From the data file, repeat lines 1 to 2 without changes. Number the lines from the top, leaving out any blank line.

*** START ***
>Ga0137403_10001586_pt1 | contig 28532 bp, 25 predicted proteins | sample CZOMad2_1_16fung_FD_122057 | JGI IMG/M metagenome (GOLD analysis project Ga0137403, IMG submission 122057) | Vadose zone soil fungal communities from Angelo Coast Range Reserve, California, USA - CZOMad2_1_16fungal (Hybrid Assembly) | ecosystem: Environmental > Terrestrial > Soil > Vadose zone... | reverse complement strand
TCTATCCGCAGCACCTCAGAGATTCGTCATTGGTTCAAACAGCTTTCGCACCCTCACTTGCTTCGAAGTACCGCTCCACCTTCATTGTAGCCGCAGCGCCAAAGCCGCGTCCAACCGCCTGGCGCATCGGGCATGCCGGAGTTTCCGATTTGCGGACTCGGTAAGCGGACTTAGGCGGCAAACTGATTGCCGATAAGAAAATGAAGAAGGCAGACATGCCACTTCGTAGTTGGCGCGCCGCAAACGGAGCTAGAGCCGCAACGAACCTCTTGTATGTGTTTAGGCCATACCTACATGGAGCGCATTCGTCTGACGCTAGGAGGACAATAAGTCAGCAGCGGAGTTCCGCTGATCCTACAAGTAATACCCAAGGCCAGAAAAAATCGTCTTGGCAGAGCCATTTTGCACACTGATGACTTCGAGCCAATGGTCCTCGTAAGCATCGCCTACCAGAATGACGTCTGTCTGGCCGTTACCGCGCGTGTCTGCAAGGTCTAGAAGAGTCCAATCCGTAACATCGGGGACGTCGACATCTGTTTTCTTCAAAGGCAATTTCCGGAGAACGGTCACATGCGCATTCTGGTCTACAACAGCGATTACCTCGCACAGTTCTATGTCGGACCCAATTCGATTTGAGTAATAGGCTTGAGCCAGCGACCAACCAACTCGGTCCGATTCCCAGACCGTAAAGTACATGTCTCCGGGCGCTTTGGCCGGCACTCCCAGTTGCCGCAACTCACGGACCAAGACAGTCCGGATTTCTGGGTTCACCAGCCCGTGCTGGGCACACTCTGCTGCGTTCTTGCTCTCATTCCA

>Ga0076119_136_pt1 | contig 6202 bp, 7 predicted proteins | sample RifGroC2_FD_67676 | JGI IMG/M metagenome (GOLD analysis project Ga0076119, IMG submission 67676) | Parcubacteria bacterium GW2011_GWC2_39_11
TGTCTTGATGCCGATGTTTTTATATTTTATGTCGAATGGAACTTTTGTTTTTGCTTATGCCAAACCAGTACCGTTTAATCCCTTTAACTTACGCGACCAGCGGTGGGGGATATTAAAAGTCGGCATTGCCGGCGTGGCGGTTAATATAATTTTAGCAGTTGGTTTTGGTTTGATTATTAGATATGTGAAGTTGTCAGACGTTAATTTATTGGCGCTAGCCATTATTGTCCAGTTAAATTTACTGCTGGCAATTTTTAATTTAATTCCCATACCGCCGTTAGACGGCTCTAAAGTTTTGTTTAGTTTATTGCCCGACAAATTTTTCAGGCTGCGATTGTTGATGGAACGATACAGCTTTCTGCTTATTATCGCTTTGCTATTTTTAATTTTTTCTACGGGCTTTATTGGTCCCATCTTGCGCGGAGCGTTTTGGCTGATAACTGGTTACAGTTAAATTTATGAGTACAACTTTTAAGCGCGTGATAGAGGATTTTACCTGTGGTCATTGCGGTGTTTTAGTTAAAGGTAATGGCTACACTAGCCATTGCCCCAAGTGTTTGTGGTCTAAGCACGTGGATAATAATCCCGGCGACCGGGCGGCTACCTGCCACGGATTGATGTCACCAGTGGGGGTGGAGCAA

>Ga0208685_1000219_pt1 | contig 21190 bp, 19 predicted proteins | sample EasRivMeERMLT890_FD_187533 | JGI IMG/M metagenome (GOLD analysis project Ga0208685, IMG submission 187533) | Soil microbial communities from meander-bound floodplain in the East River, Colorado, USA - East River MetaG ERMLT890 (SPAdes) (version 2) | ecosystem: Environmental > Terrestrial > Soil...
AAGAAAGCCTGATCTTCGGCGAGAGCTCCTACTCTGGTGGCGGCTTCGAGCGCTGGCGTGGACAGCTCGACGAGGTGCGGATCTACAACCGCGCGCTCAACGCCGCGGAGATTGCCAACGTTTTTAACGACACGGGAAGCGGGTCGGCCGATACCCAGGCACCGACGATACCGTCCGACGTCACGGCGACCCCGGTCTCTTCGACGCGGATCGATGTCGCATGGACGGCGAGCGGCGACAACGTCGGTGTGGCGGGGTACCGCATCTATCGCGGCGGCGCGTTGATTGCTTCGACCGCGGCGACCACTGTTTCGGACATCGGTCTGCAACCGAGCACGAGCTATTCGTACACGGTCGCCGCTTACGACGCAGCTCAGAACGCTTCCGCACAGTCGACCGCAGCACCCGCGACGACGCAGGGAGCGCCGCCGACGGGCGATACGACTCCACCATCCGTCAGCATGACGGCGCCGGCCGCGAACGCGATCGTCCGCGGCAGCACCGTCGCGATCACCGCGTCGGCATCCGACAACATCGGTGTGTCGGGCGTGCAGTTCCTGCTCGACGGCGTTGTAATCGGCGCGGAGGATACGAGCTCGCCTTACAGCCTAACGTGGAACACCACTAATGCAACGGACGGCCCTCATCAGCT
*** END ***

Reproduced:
>Ga0137403_10001586_pt1 | contig 28532 bp, 25 predicted proteins | sample CZOMad2_1_16fung_FD_122057 | JGI IMG/M metagenome (GOLD analysis project Ga0137403, IMG submission 122057) | Vadose zone soil fungal communities from Angelo Coast Range Reserve, California, USA - CZOMad2_1_16fungal (Hybrid Assembly) | ecosystem: Environmental > Terrestrial > Soil > Vadose zone... | reverse complement strand
TCTATCCGCAGCACCTCAGAGATTCGTCATTGGTTCAAACAGCTTTCGCACCCTCACTTGCTTCGAAGTACCGCTCCACCTTCATTGTAGCCGCAGCGCCAAAGCCGCGTCCAACCGCCTGGCGCATCGGGCATGCCGGAGTTTCCGATTTGCGGACTCGGTAAGCGGACTTAGGCGGCAAACTGATTGCCGATAAGAAAATGAAGAAGGCAGACATGCCACTTCGTAGTTGGCGCGCCGCAAACGGAGCTAGAGCCGCAACGAACCTCTTGTATGTGTTTAGGCCATACCTACATGGAGCGCATTCGTCTGACGCTAGGAGGACAATAAGTCAGCAGCGGAGTTCCGCTGATCCTACAAGTAATACCCAAGGCCAGAAAAAATCGTCTTGGCAGAGCCATTTTGCACACTGATGACTTCGAGCCAATGGTCCTCGTAAGCATCGCCTACCAGAATGACGTCTGTCTGGCCGTTACCGCGCGTGTCTGCAAGGTCTAGAAGAGTCCAATCCGTAACATCGGGGACGTCGACATCTGTTTTCTTCAAAGGCAATTTCCGGAGAACGGTCACATGCGCATTCTGGTCTACAACAGCGATTACCTCGCACAGTTCTATGTCGGACCCAATTCGATTTGAGTAATAGGCTTGAGCCAGCGACCAACCAACTCGGTCCGATTCCCAGACCGTAAAGTACATGTCTCCGGGCGCTTTGGCCGGCACTCCCAGTTGCCGCAACTCACGGACCAAGACAGTCCGGATTTCTGGGTTCACCAGCCCGTGCTGGGCACACTCTGCTGCGTTCTTGCTCTCATTCCA